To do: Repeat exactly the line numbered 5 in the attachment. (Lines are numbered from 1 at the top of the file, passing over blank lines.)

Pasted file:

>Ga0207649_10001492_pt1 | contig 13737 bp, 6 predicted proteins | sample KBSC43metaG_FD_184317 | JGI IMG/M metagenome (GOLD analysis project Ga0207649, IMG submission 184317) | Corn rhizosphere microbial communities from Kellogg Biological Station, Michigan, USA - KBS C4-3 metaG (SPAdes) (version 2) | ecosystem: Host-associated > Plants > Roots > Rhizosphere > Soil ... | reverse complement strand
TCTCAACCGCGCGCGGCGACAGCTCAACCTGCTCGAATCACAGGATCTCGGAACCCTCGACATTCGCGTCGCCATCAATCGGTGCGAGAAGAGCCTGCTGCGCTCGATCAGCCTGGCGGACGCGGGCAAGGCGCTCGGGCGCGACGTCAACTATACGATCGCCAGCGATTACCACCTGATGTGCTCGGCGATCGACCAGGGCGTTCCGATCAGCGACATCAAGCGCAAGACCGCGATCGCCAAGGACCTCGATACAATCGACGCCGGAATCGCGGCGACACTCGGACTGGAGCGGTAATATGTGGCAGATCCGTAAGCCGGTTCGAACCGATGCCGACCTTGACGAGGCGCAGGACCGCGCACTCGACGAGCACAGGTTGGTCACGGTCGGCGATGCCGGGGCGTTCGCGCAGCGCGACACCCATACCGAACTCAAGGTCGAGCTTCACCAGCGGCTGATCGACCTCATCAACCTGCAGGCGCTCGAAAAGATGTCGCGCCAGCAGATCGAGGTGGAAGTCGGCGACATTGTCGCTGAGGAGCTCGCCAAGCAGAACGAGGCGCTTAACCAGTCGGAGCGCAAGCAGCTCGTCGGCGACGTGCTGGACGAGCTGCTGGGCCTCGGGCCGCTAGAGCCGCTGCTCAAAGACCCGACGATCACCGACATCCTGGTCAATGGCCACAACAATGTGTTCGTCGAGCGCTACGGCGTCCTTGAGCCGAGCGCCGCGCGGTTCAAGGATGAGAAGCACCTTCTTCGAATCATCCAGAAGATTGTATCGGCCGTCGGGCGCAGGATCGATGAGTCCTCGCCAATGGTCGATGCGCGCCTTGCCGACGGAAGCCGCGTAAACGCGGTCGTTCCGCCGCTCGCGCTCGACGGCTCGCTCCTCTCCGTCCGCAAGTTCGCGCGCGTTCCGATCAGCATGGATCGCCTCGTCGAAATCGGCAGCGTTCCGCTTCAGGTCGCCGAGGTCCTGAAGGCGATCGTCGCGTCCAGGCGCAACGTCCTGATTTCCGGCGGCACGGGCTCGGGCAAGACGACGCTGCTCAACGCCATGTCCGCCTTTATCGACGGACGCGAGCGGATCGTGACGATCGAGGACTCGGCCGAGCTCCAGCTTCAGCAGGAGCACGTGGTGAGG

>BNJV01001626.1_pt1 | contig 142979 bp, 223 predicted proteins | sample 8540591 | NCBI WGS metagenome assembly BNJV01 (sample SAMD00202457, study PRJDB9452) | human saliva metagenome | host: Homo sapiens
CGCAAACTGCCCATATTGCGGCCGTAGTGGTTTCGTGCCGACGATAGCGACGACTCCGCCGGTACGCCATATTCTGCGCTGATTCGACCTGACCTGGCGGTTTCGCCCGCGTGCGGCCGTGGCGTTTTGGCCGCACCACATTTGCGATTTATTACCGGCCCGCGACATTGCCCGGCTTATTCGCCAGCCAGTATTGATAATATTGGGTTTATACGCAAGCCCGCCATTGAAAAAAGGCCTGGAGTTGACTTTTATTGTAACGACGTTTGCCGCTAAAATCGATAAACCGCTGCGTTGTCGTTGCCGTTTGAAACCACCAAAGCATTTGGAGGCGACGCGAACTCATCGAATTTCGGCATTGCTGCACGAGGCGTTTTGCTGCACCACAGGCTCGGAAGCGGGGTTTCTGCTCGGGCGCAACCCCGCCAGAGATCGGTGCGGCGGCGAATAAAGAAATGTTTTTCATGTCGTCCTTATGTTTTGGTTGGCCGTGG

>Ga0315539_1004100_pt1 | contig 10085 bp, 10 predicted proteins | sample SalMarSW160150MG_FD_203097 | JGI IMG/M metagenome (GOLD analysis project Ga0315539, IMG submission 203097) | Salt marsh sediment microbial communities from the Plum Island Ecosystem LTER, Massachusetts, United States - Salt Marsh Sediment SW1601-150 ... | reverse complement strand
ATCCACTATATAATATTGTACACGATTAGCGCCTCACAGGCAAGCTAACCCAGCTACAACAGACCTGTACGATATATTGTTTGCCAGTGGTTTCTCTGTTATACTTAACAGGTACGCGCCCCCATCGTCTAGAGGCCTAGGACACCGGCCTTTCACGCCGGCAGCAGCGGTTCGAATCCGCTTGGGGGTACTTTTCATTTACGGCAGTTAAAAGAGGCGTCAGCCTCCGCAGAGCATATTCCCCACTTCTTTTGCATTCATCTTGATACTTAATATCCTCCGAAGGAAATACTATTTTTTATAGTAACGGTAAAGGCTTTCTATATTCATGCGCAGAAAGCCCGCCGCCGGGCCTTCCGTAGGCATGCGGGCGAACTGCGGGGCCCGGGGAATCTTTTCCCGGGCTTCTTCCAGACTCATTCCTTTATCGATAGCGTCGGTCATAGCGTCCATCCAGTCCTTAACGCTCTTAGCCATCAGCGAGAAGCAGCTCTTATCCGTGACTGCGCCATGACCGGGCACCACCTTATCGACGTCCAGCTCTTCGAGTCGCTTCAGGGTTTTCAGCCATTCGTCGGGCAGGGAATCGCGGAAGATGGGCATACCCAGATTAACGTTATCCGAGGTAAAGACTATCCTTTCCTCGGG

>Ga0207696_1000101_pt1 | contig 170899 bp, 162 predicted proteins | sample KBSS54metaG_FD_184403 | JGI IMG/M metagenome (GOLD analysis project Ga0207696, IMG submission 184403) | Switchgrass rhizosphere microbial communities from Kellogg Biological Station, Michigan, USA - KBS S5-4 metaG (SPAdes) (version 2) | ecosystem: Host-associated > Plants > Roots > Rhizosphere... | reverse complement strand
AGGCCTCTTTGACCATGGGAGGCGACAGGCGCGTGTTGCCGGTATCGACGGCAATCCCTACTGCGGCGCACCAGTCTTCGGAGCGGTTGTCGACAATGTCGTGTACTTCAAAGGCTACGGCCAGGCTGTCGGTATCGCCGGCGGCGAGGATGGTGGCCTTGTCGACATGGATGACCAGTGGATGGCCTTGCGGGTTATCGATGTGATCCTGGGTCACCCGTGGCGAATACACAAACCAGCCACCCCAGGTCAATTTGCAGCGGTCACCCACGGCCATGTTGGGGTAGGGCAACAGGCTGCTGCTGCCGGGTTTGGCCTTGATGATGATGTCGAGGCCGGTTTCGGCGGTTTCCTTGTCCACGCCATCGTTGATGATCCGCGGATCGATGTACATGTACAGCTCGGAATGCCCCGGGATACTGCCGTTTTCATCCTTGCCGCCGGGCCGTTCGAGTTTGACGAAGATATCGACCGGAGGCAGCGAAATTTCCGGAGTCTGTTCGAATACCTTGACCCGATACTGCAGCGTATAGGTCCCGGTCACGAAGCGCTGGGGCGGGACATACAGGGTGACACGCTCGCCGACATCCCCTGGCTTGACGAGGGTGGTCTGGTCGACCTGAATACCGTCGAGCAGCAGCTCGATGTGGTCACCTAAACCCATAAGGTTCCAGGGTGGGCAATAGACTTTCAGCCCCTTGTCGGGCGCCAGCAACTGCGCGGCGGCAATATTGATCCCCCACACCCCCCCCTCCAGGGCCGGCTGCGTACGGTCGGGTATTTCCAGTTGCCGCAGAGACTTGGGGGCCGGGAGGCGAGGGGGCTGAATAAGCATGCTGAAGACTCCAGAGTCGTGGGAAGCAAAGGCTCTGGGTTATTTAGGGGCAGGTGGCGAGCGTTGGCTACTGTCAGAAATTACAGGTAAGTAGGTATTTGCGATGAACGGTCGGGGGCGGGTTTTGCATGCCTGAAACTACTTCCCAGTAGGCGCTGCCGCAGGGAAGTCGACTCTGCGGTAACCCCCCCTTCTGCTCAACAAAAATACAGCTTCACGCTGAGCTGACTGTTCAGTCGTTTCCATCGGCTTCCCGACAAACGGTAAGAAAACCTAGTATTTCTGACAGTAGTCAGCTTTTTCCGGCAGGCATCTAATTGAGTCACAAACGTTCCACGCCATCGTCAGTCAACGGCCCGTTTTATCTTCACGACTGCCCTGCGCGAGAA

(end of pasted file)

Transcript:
>Ga0315539_1004100_pt1 | contig 10085 bp, 10 predicted proteins | sample SalMarSW160150MG_FD_203097 | JGI IMG/M metagenome (GOLD analysis project Ga0315539, IMG submission 203097) | Salt marsh sediment microbial communities from the Plum Island Ecosystem LTER, Massachusetts, United States - Salt Marsh Sediment SW1601-150 ... | reverse complement strand